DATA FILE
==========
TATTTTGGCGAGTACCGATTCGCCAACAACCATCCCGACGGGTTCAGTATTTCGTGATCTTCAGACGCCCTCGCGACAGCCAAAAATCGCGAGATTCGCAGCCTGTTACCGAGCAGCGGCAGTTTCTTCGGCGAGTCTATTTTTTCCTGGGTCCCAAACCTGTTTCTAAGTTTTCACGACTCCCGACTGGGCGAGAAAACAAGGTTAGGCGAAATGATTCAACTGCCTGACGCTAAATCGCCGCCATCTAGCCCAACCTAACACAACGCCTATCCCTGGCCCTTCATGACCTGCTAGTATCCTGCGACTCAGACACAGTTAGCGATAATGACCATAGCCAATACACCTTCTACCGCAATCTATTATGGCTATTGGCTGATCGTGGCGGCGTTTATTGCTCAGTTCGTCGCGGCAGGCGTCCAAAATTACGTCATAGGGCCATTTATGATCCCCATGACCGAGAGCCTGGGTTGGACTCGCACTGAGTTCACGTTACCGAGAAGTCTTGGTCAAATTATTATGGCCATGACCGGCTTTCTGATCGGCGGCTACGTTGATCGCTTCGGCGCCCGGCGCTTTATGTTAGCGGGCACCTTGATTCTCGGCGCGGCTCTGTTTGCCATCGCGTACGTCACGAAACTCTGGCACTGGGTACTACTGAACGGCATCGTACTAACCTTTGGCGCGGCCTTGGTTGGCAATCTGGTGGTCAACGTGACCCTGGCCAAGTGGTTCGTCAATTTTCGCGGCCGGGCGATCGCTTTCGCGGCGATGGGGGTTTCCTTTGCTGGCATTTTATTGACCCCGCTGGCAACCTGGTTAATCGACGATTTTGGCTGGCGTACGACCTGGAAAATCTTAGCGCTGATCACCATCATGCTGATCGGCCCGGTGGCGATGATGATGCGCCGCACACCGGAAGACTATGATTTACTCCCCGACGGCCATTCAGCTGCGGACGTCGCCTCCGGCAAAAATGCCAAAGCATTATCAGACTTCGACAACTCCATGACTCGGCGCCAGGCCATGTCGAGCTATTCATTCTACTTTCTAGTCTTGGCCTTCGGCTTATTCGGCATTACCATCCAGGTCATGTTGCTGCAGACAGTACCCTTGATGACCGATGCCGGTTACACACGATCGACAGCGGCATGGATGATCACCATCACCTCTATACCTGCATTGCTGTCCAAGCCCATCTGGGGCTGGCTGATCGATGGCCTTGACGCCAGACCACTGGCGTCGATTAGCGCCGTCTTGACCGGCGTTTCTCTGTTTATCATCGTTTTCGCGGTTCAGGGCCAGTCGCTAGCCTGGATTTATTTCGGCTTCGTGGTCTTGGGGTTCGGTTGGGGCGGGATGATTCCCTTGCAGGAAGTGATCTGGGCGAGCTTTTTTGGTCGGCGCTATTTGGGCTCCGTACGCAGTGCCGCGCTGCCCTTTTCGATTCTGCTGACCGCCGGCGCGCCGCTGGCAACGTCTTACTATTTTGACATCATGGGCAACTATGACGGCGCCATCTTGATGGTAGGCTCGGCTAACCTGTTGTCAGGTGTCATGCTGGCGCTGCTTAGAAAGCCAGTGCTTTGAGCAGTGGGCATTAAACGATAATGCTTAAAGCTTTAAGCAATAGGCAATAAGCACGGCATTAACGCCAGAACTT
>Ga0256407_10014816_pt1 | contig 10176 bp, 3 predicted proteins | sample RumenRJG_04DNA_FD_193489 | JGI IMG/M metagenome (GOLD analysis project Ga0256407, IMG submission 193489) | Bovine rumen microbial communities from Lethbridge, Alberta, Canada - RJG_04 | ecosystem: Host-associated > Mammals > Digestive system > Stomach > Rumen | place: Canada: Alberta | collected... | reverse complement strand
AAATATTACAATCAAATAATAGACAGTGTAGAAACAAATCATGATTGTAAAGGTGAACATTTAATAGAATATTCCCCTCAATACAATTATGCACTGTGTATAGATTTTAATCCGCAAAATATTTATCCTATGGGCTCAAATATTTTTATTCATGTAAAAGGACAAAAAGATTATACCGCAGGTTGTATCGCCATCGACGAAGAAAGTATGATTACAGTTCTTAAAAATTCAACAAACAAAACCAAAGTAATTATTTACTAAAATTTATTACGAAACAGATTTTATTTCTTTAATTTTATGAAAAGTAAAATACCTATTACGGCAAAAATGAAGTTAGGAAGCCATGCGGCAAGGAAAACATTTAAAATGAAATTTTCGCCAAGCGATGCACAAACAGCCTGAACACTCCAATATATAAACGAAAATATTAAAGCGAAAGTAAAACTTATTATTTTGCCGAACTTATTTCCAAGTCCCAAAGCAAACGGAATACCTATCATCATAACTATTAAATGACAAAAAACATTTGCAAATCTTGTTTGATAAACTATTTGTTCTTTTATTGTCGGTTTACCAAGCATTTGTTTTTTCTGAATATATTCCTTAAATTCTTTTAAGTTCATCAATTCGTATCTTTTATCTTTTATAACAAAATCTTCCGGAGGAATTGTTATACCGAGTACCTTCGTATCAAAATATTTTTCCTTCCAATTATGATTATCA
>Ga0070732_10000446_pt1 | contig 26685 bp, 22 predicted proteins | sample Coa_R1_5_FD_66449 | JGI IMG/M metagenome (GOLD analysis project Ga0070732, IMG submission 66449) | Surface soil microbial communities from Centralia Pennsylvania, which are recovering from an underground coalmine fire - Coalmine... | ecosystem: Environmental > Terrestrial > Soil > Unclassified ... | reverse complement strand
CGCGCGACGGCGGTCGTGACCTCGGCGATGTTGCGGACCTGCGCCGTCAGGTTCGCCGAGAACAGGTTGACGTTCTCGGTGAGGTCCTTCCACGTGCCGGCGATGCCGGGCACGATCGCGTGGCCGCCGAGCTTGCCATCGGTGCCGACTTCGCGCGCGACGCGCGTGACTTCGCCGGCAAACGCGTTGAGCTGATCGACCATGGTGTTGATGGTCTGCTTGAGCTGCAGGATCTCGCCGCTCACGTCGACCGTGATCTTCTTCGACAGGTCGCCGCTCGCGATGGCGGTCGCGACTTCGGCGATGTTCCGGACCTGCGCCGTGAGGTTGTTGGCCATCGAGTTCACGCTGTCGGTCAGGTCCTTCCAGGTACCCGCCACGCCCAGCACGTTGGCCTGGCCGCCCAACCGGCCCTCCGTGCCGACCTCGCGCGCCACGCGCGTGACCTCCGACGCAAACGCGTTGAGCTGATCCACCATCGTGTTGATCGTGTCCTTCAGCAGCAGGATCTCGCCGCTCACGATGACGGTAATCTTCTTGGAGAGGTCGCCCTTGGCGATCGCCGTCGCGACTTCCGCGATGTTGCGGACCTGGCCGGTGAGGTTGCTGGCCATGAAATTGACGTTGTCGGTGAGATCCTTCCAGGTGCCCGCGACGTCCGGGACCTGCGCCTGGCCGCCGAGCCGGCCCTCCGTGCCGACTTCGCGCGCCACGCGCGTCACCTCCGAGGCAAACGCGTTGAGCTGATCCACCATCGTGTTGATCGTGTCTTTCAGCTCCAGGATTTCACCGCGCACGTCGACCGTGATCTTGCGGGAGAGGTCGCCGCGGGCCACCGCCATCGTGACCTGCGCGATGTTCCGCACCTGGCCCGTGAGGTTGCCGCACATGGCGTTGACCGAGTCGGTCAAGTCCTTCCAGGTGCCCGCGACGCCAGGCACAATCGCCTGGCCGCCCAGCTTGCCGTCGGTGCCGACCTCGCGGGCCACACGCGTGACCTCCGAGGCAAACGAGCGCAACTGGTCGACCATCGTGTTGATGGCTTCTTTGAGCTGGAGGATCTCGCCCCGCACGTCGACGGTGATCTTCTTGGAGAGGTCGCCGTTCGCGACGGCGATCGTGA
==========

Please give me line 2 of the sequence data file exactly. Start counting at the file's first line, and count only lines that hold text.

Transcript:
>Ga0256407_10014816_pt1 | contig 10176 bp, 3 predicted proteins | sample RumenRJG_04DNA_FD_193489 | JGI IMG/M metagenome (GOLD analysis project Ga0256407, IMG submission 193489) | Bovine rumen microbial communities from Lethbridge, Alberta, Canada - RJG_04 | ecosystem: Host-associated > Mammals > Digestive system > Stomach > Rumen | place: Canada: Alberta | collected... | reverse complement strand